ENGLEWOOD, Colo. - Whenever the Denver Broncos play in San Francisco or Oakland, I think of all the connections and the rich history of Bay Area football.
The 49ers began play in the post-World War II All-America Football Conference.
People have little idea today how isolated the West Coast seemed from America's biggest population centers at that time.
It was still all about college football then, and Stanford and Cal were huge.
Each school provided a quarterback for the Broncos -- John Elway and Craig Morton.
Each wore number 7 and both are, of course, in the College Football Hall of Fame.
Popular two-time Super Bowl Bronco Ed McCaffrey went to Stanford and his son Christian is currently a student there.
The 49ers' new stadium is in Santa Clara, where the University of Santa Clara Broncos play.
We had a fullback in the 1960s from Santa Clara, a great guy and nice player named Mike Kellogg.
Mike is now a prominent judge in Los Angeles and he still calls the Broncos his team!
Our 1977 Super Bowl team had a future Pro Bowl linebacker from Cal, Bob Swenson. He was known as "The Kid" or "The California Kid." He was a terrific player.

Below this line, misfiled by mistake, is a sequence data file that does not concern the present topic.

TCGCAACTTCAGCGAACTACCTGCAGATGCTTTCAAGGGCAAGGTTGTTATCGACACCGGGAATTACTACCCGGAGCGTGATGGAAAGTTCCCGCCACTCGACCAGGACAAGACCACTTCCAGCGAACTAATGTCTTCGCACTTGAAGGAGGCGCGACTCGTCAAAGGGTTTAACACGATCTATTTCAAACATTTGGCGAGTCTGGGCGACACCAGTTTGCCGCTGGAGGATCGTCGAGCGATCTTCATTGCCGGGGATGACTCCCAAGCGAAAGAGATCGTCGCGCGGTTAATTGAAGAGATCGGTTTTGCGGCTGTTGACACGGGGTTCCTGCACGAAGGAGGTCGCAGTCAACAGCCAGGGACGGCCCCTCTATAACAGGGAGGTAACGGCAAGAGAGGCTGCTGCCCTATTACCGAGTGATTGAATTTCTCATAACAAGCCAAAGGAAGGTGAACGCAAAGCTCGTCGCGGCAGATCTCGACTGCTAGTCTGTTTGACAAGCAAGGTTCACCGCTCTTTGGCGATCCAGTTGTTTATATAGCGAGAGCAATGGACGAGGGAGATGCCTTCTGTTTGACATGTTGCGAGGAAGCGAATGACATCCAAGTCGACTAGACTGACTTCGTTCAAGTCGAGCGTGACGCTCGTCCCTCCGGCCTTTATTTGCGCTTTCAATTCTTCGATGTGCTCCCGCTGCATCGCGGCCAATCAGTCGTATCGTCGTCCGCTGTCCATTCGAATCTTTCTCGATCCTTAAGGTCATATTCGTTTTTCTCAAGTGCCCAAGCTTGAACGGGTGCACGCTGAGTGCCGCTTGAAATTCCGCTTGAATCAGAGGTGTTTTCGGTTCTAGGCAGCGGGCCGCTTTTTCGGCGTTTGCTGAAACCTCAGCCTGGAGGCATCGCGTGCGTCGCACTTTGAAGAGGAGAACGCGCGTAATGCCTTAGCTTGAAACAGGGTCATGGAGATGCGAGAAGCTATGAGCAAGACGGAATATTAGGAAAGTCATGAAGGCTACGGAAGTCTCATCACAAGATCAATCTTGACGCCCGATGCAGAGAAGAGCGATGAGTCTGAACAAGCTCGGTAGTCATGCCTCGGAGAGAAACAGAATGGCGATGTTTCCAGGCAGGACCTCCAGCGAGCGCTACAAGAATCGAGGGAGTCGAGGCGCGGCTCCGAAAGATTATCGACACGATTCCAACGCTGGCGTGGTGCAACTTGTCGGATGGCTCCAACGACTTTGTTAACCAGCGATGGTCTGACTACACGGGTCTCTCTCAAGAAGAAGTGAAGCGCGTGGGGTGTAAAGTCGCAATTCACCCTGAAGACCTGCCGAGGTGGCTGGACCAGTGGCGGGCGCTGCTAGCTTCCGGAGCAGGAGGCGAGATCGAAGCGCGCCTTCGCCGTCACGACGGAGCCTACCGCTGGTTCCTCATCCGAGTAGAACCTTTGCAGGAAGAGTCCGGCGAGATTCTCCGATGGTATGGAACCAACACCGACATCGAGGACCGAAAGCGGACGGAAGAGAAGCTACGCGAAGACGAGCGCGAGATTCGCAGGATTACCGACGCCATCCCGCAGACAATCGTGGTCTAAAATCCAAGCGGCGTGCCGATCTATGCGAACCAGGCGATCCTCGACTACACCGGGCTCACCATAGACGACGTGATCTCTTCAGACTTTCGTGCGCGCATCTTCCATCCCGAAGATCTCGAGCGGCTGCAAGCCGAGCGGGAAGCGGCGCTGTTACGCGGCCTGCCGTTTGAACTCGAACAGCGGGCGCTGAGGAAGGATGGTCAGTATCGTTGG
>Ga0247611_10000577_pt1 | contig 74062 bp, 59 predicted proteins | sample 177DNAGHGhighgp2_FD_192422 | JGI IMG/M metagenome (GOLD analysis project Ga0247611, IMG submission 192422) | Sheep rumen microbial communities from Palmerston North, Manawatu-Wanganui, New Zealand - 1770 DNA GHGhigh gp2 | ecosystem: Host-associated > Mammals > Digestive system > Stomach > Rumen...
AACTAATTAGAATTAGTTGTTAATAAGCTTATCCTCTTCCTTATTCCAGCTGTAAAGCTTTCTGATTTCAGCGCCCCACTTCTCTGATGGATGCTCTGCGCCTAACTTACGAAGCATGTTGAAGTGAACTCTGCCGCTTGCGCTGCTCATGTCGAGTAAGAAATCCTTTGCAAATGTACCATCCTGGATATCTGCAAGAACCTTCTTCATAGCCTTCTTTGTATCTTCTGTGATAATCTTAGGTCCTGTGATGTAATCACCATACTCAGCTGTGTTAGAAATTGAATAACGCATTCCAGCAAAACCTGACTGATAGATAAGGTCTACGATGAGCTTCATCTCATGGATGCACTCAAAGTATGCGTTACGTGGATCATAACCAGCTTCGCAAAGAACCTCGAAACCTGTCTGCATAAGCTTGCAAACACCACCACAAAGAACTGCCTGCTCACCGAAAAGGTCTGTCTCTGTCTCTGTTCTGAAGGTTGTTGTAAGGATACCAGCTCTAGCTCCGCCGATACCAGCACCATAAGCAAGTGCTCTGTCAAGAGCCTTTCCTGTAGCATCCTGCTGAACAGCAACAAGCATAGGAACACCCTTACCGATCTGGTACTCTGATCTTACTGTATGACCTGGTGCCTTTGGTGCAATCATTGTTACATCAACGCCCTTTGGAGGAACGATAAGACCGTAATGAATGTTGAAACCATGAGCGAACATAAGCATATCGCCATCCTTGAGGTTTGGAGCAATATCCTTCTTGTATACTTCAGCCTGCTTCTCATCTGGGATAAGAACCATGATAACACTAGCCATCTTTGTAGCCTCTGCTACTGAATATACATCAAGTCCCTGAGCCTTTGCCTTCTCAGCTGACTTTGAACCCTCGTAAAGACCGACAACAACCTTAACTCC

Swenson once picked up a fumble against 49ers in 1979 and took it 88 yards for a touchdown. Swenson would knock you down, help you up, and knock you down again.
I always think of Jack Elway, who coached at Stanford before becoming a personnel man for us.
I think of the great friendship and rivalry between Mr. B and Eddie D., when Eddie DeBartolo owned the 49ers.
I think of the great John Ralston, who came to Denver from Stanford and built the foundation of our first championship team.
The 49ers used to play in Kezar Stadium before Candlestick Park.
But hardly anyone realizes that in 1960, the first season of the AFL, the Raiders literally had no place to play in Oakland and played every home game in Kezar Stadium in San Francisco.
San Francisco was home to one of the greatest college teams of all time, the University of San Francisco Dons.
Their PR man was a friend whom I respect as much as anyone I have ever met in the business -- Pete Rozelle.
The Niners had one of the greatest and absolutely most intimidating linemen of all time, Bob St. Claire. He was a tough guy and a Hall of Famer who liked his steaks raw -- not rare.
I could go on and on and on, but that would turn this column into book. That is another matter for another day.
But when the Broncos face the 49ers and make new history this week, just remember that all history is relative to time. The past is always preamble to the future, as today is to tomorrow.